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“Outside the context of an occupation or conflict zone, we hardly see suicide terrorism,” he said.

A long-running conflict provides fertile ground for attacks by creating a “sense of collective grievance, daily humiliation, massive economic and social dislocation,” said sociologist Riaz Hassan, who kept attack statistics at Flinders University in Adelaide, Australia.

Within that context, different personal motives emerge.

In Iraq, a failed bomber told reporters last year that he tried to retaliate for the arrest and alleged rape of Sunni women by the security forces. Some Iraqi women blew themselves up at military targets to avenge the arrest of a husband or son. The desire for revenge also loomed large for many Palestinian bombers, but they also went to their deaths knowing their families would be provided for by the militant groups.

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Mohammed Zaaneen’s journey to martyrdom in Syria had a peculiar twist. He found himself at odds with another Islamic militant group with a long history of suicide attacks, Gaza’s ruling Hamas.

Hamas carried out scores of suicide attacks in Israel since the mid-1990s. But it rejects global jihad, focusing on the fight against Israel. In practice, it has all but stopped suicide bombings for now — in part because of tougher Israeli measures, in part because since 2007 it is burdened with running Gaza. It has even tried to restrain Jihadi Salafis in Gaza to prevent troubles.

“We are telling people, fight here,” said Ahmed Yousef, a Gaza intellectual with links to Hamas. “We never encourage them to go to Syria.”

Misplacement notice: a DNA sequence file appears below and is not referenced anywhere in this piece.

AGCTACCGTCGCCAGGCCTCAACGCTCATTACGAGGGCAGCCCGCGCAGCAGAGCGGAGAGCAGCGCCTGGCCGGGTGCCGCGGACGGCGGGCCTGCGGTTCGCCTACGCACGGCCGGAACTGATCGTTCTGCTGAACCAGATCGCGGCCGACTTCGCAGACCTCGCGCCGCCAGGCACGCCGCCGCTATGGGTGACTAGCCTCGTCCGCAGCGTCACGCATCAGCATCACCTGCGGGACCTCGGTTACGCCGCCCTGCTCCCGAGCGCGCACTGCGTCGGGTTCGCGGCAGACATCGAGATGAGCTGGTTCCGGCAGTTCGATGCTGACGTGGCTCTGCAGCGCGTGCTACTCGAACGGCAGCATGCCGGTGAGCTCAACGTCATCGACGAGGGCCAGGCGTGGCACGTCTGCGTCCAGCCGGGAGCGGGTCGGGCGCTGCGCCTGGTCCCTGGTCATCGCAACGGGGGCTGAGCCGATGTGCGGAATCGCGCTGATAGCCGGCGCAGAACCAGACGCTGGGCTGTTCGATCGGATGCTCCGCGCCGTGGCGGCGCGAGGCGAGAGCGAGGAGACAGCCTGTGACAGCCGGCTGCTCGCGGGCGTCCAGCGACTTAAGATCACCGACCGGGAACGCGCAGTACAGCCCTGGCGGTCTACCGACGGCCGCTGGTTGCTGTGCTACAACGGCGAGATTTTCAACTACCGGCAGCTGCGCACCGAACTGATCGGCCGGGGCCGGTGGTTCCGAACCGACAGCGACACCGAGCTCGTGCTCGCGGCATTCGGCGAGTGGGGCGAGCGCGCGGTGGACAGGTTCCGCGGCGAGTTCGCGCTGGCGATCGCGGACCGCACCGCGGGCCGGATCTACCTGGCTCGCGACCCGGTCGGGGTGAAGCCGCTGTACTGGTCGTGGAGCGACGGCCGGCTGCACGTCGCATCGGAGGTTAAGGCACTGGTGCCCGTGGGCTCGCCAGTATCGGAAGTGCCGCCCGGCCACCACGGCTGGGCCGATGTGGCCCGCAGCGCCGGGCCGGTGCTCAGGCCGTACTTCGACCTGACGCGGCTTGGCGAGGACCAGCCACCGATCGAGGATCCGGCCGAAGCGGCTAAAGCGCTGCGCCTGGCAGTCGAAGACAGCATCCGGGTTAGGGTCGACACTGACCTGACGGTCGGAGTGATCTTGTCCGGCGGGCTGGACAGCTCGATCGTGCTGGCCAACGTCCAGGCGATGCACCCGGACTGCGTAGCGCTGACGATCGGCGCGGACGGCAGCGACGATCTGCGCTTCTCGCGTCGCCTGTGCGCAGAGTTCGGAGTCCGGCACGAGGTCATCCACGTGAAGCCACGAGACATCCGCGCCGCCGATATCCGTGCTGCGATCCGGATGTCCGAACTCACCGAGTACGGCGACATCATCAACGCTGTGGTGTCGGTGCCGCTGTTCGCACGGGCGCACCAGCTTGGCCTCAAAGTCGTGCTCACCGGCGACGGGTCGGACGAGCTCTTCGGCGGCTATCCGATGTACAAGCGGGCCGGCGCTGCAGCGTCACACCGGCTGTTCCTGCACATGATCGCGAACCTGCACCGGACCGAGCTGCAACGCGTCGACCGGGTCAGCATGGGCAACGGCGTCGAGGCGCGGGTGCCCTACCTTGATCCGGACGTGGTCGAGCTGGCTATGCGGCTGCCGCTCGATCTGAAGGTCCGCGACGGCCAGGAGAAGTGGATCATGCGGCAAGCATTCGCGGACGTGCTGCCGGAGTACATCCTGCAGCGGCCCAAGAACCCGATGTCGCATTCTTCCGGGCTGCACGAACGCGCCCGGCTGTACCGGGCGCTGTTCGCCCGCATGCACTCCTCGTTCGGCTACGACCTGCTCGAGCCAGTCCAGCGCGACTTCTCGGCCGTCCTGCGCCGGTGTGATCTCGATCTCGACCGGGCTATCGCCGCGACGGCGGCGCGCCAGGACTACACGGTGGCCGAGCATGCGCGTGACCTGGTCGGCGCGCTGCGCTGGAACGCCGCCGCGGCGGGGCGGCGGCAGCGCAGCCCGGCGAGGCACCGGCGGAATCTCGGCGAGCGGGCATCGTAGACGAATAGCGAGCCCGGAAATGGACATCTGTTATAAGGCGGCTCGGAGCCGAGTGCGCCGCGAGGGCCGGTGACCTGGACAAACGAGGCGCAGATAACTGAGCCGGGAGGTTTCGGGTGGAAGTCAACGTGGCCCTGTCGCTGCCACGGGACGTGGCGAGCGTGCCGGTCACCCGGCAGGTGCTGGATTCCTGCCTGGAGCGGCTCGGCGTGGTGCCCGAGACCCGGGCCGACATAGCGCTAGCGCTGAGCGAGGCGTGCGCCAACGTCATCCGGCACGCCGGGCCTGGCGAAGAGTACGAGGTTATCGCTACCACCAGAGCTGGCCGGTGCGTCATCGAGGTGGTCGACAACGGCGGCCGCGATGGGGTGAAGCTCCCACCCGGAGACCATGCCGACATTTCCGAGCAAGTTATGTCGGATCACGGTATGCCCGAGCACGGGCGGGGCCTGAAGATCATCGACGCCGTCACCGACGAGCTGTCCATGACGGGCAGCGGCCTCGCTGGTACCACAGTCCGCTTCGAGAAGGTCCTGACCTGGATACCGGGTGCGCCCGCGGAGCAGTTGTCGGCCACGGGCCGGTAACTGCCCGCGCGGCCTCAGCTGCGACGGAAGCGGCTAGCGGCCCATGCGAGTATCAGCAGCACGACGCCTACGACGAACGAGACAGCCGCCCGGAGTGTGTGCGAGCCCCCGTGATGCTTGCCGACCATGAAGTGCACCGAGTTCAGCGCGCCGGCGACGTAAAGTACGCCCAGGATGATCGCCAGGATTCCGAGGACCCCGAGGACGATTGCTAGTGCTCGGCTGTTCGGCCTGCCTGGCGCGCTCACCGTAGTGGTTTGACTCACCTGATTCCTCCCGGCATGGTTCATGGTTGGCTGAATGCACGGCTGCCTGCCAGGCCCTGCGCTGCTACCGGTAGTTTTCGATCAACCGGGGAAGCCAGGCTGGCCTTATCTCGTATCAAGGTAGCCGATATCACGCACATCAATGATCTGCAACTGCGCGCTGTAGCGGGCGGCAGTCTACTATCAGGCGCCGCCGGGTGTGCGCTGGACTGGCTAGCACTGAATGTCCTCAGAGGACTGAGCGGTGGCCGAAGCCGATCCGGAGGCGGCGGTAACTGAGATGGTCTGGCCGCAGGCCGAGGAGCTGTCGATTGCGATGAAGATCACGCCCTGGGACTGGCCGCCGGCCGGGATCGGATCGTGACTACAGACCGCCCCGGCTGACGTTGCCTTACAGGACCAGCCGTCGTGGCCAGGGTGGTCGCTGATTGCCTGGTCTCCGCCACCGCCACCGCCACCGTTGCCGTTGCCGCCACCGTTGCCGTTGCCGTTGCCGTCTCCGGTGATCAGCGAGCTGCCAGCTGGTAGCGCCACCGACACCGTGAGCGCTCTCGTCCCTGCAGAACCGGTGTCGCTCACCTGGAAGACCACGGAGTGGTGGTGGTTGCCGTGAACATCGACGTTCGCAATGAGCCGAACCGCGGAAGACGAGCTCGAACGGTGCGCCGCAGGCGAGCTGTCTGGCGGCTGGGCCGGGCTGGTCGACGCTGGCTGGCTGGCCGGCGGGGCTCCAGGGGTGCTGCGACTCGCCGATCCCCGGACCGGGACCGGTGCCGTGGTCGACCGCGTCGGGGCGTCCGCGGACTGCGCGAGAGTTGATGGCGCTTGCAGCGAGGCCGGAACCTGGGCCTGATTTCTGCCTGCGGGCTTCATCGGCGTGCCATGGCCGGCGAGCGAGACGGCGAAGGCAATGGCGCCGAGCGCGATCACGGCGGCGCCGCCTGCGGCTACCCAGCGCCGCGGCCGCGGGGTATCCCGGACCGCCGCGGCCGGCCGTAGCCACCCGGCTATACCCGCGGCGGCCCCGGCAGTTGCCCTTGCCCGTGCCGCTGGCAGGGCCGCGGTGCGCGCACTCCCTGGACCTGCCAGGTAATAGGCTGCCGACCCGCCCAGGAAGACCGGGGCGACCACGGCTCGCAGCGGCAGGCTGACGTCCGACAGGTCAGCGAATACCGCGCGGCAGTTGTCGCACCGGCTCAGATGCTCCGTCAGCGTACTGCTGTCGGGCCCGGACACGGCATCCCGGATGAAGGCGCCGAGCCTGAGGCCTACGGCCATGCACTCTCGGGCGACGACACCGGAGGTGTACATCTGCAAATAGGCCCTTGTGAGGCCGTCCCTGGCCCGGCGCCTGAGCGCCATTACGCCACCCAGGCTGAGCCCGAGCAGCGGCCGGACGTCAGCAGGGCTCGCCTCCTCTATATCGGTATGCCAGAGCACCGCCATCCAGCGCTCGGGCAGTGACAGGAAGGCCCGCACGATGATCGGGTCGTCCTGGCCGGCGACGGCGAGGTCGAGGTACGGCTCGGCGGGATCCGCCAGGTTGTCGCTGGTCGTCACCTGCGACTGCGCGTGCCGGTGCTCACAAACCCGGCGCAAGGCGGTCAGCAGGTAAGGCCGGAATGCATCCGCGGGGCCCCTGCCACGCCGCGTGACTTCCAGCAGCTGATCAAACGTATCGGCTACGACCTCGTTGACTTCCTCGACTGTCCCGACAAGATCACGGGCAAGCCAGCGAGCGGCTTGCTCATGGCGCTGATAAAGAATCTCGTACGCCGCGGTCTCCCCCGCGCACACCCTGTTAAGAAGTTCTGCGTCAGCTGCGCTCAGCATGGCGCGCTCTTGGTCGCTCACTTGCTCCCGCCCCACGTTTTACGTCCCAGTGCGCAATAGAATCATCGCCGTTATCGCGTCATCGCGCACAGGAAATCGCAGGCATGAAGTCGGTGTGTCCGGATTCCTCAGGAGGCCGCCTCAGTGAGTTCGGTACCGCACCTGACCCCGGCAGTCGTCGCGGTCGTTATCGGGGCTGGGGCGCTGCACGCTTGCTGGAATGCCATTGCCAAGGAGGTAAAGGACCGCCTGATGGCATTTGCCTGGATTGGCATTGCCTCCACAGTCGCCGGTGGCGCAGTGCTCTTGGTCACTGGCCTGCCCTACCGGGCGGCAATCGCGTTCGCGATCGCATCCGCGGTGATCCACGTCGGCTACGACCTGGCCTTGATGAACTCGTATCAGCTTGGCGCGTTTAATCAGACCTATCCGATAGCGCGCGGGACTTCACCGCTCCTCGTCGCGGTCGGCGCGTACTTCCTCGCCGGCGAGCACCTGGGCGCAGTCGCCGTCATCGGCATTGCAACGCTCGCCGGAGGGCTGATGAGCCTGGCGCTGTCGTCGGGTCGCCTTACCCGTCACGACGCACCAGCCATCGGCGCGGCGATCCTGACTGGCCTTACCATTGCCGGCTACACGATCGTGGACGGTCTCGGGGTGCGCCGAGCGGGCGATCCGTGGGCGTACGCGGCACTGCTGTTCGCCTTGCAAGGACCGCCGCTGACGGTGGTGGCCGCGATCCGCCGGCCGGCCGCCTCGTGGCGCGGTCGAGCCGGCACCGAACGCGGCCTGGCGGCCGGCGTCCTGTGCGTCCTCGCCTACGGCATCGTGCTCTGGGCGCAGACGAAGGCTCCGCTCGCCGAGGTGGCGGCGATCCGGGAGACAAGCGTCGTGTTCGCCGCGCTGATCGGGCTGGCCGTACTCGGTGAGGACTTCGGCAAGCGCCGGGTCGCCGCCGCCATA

Mohammed was arrested three times by Hamas security forces for Salafi activities after graduating from high school in 2009. When he tried to leave Gaza for Syria in April, he was turned back, but managed to sneak out in June.

He died Sept. 17 in a suicide attack claimed by an al-Qaida-linked group, the Islamic State in Iraq and the Levant, but no details are known about the location and possible casualties.

In a farewell video posted online, he said he had “chosen death as a path to life.”

At the Zaaneen home in the northern Gaza town of Beit Hanoun, two tattered black flags, a symbol of Jihadi Salafis, still adorn the entrance gate. His mother Sharifa said they were put there by her son’s friends during the wake.

In the room he shared with his 19-year-old brother Emad, Mohammed’s side of the closet is still filled with typical Salafi attire, plain-colored robes and pants that expose the ankles. The thin mattress he slept on remains next to Emad’s on the floor.

Mohammed was the oldest and most devout of seven siblings, studying to become a religion teacher. Like Abdullah, Mohammed would argue with the family over what TV programs to watch and refused to attend his sister’s wedding because she wanted music at her party, something he considered “haram,” or forbidden by religion.

The family is still struggling with his actions. In phone calls, they had begged him to come home, and his brother Emad said he would never follow in Mohammed’s footsteps.

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